DOUBLE INDEMNITY 4K Coming 5/31 from Criterion
Has dialogue ever been more perfectly hard-boiled? Has a femme fatale ever been as deliciously evil as Barbara Stanwyck? And has 1940s Los Angeles ever looked so seductively sordid? Working with co-writer Raymond Chandler, director Billy Wilder launched himself onto the Hollywood A-list with this paragon of film-noir fatalism from James M. Cain's pulp novel. When slick salesman Walter Neff (Fred MacMurray) walks into the swank home of dissatisfied housewife Phyllis Dietrichson (Stanwyck), he intends to sell her insurance, but he winds up becoming entangled with her in a far more sinister way. Featuring scene-stealing supporting work from Edward G. Robinson and the chiaroscuro of cinematographer John F. Seitz, Double Indemnity is one of the most wickedly perverse stories ever told and the cynical standard by which all noir must be measured. In addition to the 4K restoration, this disc includes a large selection of new and vintage bonus features.

February 23, 2022

HARD HIT and the Literal Hot Seat

HARD HIT (Blu-ray Review)
2021 / 94 min


Review by Tiger the Terrible😸

Don’t be fooled by the distressingly generic title, which makes the film sound like just another punchfest. Instead, Hard Hit is a tense South Korean thriller that unfolds like a mash-up of Speed and Phone Booth, with some unusual character developments during the final act.

Lee Seong-gyu (Jo Woo-jin) is a successful bank manager whose ambition has him spending more time at the job than with his family, which includes his teenage daughter and younger son. While driving them to school on the way to work one morning, a mysterious caller informs him there’s a bomb in the car. If Lee or either kid tries to get out or contact the police, he’ll explode the bomb. A similar device is also in his partner’s car, but when that man’s wife doesn’t heed advice…Ka-boom. Since Lee is parked too close, the explosion gravely injures his son, yet the caller refuses to let him take the boy to the hospital.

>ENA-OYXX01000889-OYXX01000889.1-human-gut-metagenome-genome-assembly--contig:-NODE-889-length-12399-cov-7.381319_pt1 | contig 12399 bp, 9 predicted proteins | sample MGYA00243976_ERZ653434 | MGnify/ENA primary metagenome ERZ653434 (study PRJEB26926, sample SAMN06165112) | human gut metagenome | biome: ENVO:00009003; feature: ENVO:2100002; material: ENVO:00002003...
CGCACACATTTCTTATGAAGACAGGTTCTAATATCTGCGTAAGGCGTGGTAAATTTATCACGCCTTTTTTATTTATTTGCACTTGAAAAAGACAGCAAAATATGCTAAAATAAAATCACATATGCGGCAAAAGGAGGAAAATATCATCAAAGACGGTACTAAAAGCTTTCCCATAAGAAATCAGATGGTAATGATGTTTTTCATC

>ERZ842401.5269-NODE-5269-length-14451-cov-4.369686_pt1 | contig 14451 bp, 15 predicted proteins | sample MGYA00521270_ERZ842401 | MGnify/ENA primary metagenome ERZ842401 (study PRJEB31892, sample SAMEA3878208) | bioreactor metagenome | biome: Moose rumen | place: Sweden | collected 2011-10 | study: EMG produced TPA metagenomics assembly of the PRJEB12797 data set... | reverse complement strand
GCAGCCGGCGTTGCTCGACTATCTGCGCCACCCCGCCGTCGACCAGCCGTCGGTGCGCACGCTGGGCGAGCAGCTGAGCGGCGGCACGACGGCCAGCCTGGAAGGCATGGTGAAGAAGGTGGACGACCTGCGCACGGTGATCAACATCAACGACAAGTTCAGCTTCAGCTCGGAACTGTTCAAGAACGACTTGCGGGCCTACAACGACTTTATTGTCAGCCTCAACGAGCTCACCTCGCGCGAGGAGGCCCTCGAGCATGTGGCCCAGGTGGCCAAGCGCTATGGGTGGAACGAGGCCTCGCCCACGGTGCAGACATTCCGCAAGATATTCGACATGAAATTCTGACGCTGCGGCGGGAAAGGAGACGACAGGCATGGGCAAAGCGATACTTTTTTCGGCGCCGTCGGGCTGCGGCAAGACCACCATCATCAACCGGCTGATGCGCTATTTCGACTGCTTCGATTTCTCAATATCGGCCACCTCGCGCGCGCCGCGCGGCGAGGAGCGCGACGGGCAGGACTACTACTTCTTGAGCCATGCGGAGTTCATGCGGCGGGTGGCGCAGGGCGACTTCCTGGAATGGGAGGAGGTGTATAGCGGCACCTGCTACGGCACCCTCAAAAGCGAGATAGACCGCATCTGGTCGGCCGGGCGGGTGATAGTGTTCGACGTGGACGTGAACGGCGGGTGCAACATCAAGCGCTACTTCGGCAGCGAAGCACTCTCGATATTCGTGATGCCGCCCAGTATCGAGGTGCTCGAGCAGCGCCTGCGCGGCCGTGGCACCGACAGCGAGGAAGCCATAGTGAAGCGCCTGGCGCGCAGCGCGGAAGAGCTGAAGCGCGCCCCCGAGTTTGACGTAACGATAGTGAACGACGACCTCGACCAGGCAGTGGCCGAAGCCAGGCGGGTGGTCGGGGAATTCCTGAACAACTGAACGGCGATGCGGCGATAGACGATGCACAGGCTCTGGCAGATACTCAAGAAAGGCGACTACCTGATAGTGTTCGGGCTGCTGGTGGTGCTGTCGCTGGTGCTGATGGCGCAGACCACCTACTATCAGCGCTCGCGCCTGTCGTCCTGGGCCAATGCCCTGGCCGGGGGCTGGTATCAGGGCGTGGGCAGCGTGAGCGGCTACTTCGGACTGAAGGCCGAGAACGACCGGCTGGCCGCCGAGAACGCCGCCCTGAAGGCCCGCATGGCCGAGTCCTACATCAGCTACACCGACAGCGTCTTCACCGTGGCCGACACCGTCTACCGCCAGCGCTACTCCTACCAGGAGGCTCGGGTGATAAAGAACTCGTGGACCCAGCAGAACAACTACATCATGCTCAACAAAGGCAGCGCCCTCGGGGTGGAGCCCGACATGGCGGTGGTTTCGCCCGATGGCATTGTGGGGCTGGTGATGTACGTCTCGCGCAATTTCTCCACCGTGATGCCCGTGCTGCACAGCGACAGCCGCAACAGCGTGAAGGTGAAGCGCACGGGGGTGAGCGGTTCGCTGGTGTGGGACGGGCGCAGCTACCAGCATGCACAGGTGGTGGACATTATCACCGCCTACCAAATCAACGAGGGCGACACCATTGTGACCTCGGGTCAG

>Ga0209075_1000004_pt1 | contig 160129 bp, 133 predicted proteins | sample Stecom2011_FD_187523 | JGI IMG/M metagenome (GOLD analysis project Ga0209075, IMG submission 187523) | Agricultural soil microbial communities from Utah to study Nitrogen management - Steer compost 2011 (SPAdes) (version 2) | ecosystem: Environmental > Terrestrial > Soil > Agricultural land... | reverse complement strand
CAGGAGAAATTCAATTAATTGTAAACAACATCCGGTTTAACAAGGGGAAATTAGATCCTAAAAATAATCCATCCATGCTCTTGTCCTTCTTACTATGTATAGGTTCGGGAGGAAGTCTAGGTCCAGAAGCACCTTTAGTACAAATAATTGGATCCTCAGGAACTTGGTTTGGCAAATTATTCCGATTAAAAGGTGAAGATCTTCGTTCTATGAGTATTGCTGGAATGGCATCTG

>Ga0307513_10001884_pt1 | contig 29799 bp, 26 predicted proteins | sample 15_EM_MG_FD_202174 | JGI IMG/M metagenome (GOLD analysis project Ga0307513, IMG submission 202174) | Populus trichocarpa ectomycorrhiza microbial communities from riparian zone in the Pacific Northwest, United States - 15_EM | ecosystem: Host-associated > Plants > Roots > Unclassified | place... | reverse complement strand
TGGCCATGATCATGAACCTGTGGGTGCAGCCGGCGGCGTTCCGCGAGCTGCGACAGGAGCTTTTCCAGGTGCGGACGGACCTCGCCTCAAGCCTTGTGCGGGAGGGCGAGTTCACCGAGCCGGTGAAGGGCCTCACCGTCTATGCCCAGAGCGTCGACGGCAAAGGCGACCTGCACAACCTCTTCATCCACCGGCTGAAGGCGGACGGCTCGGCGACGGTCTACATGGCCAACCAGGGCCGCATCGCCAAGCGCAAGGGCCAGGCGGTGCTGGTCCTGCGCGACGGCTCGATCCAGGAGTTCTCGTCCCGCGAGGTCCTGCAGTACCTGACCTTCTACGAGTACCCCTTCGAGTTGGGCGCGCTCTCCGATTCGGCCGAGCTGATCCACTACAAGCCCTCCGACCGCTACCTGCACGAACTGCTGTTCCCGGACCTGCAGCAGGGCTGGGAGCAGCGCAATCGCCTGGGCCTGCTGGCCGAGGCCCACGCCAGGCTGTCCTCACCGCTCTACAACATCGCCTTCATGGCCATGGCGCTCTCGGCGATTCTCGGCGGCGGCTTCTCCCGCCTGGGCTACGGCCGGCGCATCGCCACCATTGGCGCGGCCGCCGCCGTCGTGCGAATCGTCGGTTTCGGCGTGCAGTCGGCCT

"For the last time, sir, you can't park here!"
This incident has the police on the hunt for Lee, who's now the primary suspect when his car is identified with a traffic cam. Meanwhile, the caller demands millions from Lee, most of which he’s forced to embezzle from his own clients. Still, it isn’t enough. The caller repeatedly demands Lee to elude the police, leading to a harrowing chase through downtown Busan until they surround him. There’s a stand-off, in which Lee is eventually able to convince bomb squad leader (Jin Kyung) he’s innocent, while the police chief still thinks he’s a madman…and has snipers trained on him.

We also meet the bomber during this segment, Jin-woo (Ji Chang-wook), who may be ruthless, but his motive is understandable, even sympathetic. Lee’s also revealed to have an unsavory past, having coordinated a shady deal at his bank which destroyed the lives of well-meaning investors. If the ongoing crisis didn’t involve children, the viewer might be questioning who the true villain really is, a character development atypical of the usual action film.

There are a few lapses in plausibility - probably necessary to keep the story moving forward - so some suspension of disbelief is required at times, but no more than we needed for movies like Speed. While not as rousing or fast-paced as that film, Hard Hit is an enjoyable thriller in the same vein, despite the lazy title.




February 22, 2022

GHOSTRIDERS: That Little Ol' Flick from Texas

GHOSTRIDERS (Blu-ray Review)
1987 / 85 min


Review by Josey, the Sudden Cat🙀